and physical destruction of Jewish
Jewish
property, as well as looting of Jewish
Jewish
homes and businesses, throughout history.[1][3][4] The characteristics of a pogrom vary widely depending on the specific incidents, at times leading to, or culminating in massacres
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World War I
Allied victoryCentral Powers' victory on the Eastern Front nullified by defeat on the Western Front Fall of the German, Russian, Ottoman, and Austro-Hungarian empires Russian Civil War
Russian Civil War
and foundation of the Soviet Union Formation of new countries in Europe
Europe
and the Middle East Transfer of German colonies
German colonies
and regions of the former Ottoman Empire to other powers Establishment of the League of Nations
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Jezreel Valley
The Jezreel Valley
Jezreel Valley
(Hebrew: עמק יזרעאל‬, translit. Emek Yizra'el), (Arabic: مرج إبن عامر‎, translit. Marj Ibn Āmir) is a large fertile plain and inland valley south of the Lower Galilee
Galilee
region in Israel. The Samarian
Samarian
highlands and Mount Gilboa border the valley from the south and to the north lie the Israeli cities Afula
Afula
and Tiberias
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Cereal
Cereal
Cereal
is any grass cultivated for the edible components of its grain (botanically, a type of fruit called a caryopsis), composed of the endosperm, germ, and bran. Cereal
Cereal
grains are grown in greater quantities and provide more food energy worldwide than any other type of crop[1] and are therefore staple crops. Edible grains from other plant families, such as buckwheat (Polygonaceae), quinoa (Amaranthaceae) and chia (Lamiaceae), are referred to as pseudocereals. In their natural form (as in whole grain), cereals are a rich source of vitamins, minerals, carbohydrates, fats, oils, and protein. When refined by the removal of the bran and germ, the remaining endosperm is mostly carbohydrate. In some developing countries, grain in the form of rice, wheat, millet, or maize constitutes a majority of daily sustenance
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Jewish National Fund
The Jewish National Fund
Jewish National Fund
(Hebrew: קרן קיימת לישראל‎, Keren Kayemet LeYisrael previously הפונד הלאומי, Ha Fund HaLeumi) was founded in 1901 to buy and develop land in Ottoman Palestine (later the British Mandate for Palestine, and subsequently Israel
Israel
and the Palestinian territories) for Jewish settlement.[2] The JNF is a non-profit organization.[3][4] By 2007, it owned 13% of the total land in Israel.[5] Since its inception, the JNF says it has planted over 240 million trees in Israel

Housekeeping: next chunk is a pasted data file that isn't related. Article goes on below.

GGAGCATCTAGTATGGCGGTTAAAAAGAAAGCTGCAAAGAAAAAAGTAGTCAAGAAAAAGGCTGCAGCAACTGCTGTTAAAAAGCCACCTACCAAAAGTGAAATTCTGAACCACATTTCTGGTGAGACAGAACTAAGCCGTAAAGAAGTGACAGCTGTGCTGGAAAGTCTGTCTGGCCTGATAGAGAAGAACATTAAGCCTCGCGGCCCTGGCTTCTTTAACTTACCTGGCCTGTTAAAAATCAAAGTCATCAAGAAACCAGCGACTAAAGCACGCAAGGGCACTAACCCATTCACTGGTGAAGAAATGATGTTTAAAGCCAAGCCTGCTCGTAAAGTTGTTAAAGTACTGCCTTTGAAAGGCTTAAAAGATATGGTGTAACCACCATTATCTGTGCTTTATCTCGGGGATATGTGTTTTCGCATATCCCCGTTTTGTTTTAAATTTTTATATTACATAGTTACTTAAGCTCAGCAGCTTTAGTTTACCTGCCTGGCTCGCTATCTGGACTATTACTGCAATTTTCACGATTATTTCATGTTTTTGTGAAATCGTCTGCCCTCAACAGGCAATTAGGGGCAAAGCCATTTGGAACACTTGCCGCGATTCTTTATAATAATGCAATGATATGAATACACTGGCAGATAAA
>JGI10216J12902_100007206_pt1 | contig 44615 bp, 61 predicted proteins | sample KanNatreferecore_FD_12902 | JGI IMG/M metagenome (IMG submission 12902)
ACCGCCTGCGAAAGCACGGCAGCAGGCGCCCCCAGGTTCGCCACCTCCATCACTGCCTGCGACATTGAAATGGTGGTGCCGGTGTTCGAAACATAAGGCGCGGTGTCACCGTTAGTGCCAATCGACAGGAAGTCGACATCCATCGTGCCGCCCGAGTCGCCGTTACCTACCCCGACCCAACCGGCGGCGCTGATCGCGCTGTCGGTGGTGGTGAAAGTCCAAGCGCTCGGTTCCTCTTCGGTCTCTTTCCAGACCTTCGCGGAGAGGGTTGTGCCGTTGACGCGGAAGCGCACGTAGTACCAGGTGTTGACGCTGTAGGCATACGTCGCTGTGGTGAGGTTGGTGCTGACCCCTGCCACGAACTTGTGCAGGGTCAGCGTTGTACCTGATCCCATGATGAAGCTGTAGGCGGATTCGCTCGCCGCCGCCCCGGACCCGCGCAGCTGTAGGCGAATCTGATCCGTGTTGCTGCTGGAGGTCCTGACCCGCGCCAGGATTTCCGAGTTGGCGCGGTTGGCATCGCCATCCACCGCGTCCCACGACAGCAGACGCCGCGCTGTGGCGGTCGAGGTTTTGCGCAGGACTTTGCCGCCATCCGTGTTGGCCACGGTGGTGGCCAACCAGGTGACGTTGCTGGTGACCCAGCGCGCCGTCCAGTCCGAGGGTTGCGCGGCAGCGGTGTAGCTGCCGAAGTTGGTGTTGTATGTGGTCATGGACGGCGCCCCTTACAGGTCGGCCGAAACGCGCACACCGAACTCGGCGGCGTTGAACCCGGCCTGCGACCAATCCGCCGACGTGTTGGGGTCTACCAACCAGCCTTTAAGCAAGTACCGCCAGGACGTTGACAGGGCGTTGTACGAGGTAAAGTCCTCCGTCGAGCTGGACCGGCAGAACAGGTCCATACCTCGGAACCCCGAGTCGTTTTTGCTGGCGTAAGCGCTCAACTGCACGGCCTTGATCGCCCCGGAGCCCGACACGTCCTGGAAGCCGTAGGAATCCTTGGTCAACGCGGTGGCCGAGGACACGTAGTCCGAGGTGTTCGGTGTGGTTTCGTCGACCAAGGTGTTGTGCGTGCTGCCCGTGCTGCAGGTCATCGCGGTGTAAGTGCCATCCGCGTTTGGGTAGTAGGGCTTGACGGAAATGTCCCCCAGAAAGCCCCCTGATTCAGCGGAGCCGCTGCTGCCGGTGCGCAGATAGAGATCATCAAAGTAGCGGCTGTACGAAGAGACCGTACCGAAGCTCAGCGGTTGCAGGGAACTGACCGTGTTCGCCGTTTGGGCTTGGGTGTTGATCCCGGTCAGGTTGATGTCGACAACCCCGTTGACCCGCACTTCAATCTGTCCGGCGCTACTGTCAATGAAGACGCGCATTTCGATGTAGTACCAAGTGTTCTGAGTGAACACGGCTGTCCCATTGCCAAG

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Bedouin
The Bedouin
Bedouin
(/ˈbɛdu.ɪn/;[10] Arabic: بَدَوِي badawī) is a grouping of nomadic Arab peoples who have historically inhabited the desert regions in North Africa, the Arabian Peninsula, Iraq, and the Levant.[11] The English word bedouin comes from the Arabic
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Cholera
Cholera
Cholera
is an infection of the small intestine by some strains of the bacterium Vibrio cholerae.[3][2] Symptoms may range from none, to mild, to severe.[2] The classic symptom is large amounts of watery diarrhea that lasts a few days.[1] Vomiting
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Typhus
Typhus, also known as typhus fever, is a group of infectious diseases that include epidemic typhus, scrub typhus and murine typhus.[1] Common symptoms include fever, headache, and a rash.[1] Typically these begin one to two weeks after exposure.[2] The diseases are caused by specific types of bacterial infection.[1] Epidemic typhus
Epidemic typhus
is due to Rickettsia prowazekii spread by body lice, scrub typhus is due to
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Judaean Mountains
The Judaean Mountains, or Judaean Hills (Hebrew: הרי יהודה‬ Harei Yehuda, Arabic: جبال الخليل‎ Jibal Al Khalil), is a mountain range in Israel
Israel
and the West Bank
West Bank
where Jerusalem
Jerusalem
and several other biblical cities are located. The mountains reach a height of 1,026 metres (3,366 ft).[1] The Judean Mountains can be separated to a number of sub-regions, including the Mount Hebron
Mount Hebron
ridge, the Jerusalem
Jerusalem
ridge and the Judean slopes. These mountains formed the heartland of the Kingdom of Judah, where the earliest Jewish settlements emerged.Contents1 Geography 2 Geology and history 3 Transportation 4 Gallery 5 References 6 External linksGeography[edit] The range runs in a north south direction from Galilee
Galilee
to the Negev with an average height of 900 metres (2,953 ft)